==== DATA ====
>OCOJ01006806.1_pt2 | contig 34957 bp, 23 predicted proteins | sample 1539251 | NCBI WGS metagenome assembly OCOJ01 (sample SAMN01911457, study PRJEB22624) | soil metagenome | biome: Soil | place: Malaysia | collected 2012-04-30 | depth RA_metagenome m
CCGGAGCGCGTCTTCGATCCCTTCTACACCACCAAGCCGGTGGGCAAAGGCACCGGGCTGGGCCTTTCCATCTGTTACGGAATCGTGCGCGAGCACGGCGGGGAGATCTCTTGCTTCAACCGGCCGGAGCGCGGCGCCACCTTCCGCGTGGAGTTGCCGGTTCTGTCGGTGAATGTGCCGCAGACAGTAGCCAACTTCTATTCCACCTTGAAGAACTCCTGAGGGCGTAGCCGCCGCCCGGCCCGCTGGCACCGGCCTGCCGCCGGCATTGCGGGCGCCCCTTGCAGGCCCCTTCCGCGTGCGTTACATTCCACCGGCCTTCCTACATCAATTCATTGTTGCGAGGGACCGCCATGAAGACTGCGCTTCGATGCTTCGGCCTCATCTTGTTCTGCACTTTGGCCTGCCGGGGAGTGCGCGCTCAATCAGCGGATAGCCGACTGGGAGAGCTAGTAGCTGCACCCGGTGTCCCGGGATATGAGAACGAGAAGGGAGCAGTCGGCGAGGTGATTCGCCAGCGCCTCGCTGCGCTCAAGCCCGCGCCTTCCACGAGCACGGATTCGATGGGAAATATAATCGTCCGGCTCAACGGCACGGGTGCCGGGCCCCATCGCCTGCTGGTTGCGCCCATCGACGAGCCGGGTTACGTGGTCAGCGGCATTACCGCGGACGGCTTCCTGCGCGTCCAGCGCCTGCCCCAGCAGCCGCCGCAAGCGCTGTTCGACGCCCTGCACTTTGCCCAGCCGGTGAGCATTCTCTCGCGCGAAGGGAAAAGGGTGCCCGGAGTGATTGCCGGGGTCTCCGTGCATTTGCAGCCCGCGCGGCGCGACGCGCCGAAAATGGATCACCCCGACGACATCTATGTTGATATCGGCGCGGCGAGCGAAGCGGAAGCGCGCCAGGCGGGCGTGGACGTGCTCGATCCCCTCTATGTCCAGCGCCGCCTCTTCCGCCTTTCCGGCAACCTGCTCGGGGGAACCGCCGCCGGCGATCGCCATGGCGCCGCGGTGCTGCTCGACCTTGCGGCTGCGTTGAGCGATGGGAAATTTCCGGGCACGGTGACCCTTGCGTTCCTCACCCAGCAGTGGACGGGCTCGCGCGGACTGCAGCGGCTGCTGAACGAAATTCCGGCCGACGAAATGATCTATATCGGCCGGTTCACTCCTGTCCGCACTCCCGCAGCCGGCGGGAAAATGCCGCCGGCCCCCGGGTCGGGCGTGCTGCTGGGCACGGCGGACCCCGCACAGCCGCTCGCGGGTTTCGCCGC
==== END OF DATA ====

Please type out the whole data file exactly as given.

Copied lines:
>OCOJ01006806.1_pt2 | contig 34957 bp, 23 predicted proteins | sample 1539251 | NCBI WGS metagenome assembly OCOJ01 (sample SAMN01911457, study PRJEB22624) | soil metagenome | biome: Soil | place: Malaysia | collected 2012-04-30 | depth RA_metagenome m
CCGGAGCGCGTCTTCGATCCCTTCTACACCACCAAGCCGGTGGGCAAAGGCACCGGGCTGGGCCTTTCCATCTGTTACGGAATCGTGCGCGAGCACGGCGGGGAGATCTCTTGCTTCAACCGGCCGGAGCGCGGCGCCACCTTCCGCGTGGAGTTGCCGGTTCTGTCGGTGAATGTGCCGCAGACAGTAGCCAACTTCTATTCCACCTTGAAGAACTCCTGAGGGCGTAGCCGCCGCCCGGCCCGCTGGCACCGGCCTGCCGCCGGCATTGCGGGCGCCCCTTGCAGGCCCCTTCCGCGTGCGTTACATTCCACCGGCCTTCCTACATCAATTCATTGTTGCGAGGGACCGCCATGAAGACTGCGCTTCGATGCTTCGGCCTCATCTTGTTCTGCACTTTGGCCTGCCGGGGAGTGCGCGCTCAATCAGCGGATAGCCGACTGGGAGAGCTAGTAGCTGCACCCGGTGTCCCGGGATATGAGAACGAGAAGGGAGCAGTCGGCGAGGTGATTCGCCAGCGCCTCGCTGCGCTCAAGCCCGCGCCTTCCACGAGCACGGATTCGATGGGAAATATAATCGTCCGGCTCAACGGCACGGGTGCCGGGCCCCATCGCCTGCTGGTTGCGCCCATCGACGAGCCGGGTTACGTGGTCAGCGGCATTACCGCGGACGGCTTCCTGCGCGTCCAGCGCCTGCCCCAGCAGCCGCCGCAAGCGCTGTTCGACGCCCTGCACTTTGCCCAGCCGGTGAGCATTCTCTCGCGCGAAGGGAAAAGGGTGCCCGGAGTGATTGCCGGGGTCTCCGTGCATTTGCAGCCCGCGCGGCGCGACGCGCCGAAAATGGATCACCCCGACGACATCTATGTTGATATCGGCGCGGCGAGCGAAGCGGAAGCGCGCCAGGCGGGCGTGGACGTGCTCGATCCCCTCTATGTCCAGCGCCGCCTCTTCCGCCTTTCCGGCAACCTGCTCGGGGGAACCGCCGCCGGCGATCGCCATGGCGCCGCGGTGCTGCTCGACCTTGCGGCTGCGTTGAGCGATGGGAAATTTCCGGGCACGGTGACCCTTGCGTTCCTCACCCAGCAGTGGACGGGCTCGCGCGGACTGCAGCGGCTGCTGAACGAAATTCCGGCCGACGAAATGATCTATATCGGCCGGTTCACTCCTGTCCGCACTCCCGCAGCCGGCGGGAAAATGCCGCCGGCCCCCGGGTCGGGCGTGCTGCTGGGCACGGCGGACCCCGCACAGCCGCTCGCGGGTTTCGCCGC